Radar and Lidar Observations of Wildfire Plume Dynamics
Large, high-intensity wildfires can generate their own extreme weather, including fire-generated thunderstorms (i.e., pyrocumulonimbus) and rare fire-tornados. My research aims to understand these phenomena using state-of-the-science radars and lidars, which can probe the internal dynamics of wildfire convective plumes. This talk will use these data to examine:
- Tornadic vortices generated during the Carr and Loyalton Fires
- Smaller, but still intense, vortices generated in both prescribed and wildland fire.
- The extreme updrafts occurring inside pyrocumulonimbus clouds.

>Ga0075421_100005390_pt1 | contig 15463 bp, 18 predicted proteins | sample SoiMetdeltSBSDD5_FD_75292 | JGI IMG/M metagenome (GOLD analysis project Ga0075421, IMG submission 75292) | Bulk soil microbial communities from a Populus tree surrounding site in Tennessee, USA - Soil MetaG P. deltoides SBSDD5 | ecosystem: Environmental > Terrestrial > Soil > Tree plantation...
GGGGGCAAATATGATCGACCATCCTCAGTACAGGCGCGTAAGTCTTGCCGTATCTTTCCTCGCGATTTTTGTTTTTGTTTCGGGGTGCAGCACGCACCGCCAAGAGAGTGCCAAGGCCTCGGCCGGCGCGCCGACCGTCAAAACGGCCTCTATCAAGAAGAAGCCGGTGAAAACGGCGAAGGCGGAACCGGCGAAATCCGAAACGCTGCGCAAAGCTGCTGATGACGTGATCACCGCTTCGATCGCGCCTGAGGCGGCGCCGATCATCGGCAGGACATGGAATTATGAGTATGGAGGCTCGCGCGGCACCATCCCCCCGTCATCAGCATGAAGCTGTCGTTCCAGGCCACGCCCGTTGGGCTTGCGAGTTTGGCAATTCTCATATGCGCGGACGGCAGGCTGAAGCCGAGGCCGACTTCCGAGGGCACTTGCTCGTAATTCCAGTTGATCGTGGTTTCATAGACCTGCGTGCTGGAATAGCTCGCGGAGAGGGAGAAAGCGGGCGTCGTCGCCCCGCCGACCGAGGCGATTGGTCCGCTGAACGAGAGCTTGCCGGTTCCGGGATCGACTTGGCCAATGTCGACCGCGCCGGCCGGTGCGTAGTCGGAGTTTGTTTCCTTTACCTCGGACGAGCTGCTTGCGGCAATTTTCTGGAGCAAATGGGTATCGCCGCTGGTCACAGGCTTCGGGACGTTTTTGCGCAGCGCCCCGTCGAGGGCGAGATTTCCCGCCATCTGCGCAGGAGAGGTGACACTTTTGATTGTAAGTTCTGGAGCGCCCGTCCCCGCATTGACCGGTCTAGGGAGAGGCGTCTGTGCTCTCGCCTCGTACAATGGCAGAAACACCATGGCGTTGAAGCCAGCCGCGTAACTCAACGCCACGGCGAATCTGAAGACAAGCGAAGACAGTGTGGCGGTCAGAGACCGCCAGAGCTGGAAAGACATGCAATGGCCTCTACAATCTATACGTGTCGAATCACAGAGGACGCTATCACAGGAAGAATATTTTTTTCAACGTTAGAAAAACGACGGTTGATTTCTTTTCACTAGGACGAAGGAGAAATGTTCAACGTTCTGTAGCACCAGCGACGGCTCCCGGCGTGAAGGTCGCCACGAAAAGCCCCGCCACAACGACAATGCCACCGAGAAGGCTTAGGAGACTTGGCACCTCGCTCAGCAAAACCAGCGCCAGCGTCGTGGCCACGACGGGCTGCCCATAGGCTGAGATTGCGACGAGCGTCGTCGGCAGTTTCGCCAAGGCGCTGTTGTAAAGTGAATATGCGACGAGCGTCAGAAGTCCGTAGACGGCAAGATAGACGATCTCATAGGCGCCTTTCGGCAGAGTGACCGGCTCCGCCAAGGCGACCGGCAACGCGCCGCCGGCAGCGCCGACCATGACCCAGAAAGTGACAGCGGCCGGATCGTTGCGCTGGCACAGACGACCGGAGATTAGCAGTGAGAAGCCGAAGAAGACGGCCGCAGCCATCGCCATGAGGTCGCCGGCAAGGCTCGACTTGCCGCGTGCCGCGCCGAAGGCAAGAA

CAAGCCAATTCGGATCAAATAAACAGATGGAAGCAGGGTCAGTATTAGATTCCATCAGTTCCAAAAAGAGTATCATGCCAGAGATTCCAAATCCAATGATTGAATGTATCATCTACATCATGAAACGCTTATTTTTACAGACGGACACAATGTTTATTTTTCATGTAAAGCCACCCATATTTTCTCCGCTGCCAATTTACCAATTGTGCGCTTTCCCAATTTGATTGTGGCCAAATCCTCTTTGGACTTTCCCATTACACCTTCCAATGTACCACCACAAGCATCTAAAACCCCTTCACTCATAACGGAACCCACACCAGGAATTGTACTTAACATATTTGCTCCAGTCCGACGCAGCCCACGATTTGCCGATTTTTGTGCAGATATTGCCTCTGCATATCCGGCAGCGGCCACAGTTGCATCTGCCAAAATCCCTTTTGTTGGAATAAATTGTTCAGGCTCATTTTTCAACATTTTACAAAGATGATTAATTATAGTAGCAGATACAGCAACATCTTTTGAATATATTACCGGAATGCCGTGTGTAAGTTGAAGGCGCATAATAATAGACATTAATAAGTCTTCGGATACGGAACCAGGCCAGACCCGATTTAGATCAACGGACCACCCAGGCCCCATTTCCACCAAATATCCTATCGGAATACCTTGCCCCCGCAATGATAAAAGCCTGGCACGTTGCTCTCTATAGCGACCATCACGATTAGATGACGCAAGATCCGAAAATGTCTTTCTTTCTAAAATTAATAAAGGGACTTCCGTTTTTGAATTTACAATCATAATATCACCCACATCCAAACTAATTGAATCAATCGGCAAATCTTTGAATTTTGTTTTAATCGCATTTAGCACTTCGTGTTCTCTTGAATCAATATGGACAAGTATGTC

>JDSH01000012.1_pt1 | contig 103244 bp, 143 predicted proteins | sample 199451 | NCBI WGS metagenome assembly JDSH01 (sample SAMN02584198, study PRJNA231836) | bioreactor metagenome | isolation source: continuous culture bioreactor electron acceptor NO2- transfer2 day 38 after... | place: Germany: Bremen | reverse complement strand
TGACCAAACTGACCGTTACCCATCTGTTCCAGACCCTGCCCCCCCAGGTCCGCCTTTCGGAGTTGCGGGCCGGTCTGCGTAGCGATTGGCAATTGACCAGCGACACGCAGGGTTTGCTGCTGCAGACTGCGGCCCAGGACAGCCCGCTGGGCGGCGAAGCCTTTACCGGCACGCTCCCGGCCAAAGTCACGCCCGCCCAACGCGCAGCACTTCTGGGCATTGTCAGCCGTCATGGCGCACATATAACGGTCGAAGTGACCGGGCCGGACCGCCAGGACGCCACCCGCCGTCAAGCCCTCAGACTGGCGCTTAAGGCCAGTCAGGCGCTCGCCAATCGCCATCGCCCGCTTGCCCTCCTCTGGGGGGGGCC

Collectively these analyses help paint a clearer picture of how and when wildfires produce extreme weather, paving the way for nowcasting and warning for high-impact extreme fire behavior.
Neil P. Lareau
Department of Physics, Atmospheric Sciences Program
University of Nevada, Reno
Dr. Lareau is an assistant professor in the Department of Physics at the University of Nevada, Reno. His research program leverages modern observing and modeling systems to advance our understanding of atmospheric dynamics of wildfire plumes, cumulus convection, and boundary layer processes, especially in mountain settings. Dr. Lareau’s previous professional appointments include: Faculty at San Jose State University, post-doctoral scholar at Lawrence Livermore National Laboratory, and Post-Doctoral Scholar at San Jose State University. Dr. Lareau earned both MS and PhD degrees in Atmospheric Science from the University of Utah. He also holds an undergraduate degree (BFA) in Fine Arts from Carnegie Mellon University and was trained as a weather observer at the Mount Washington Observatory, NH.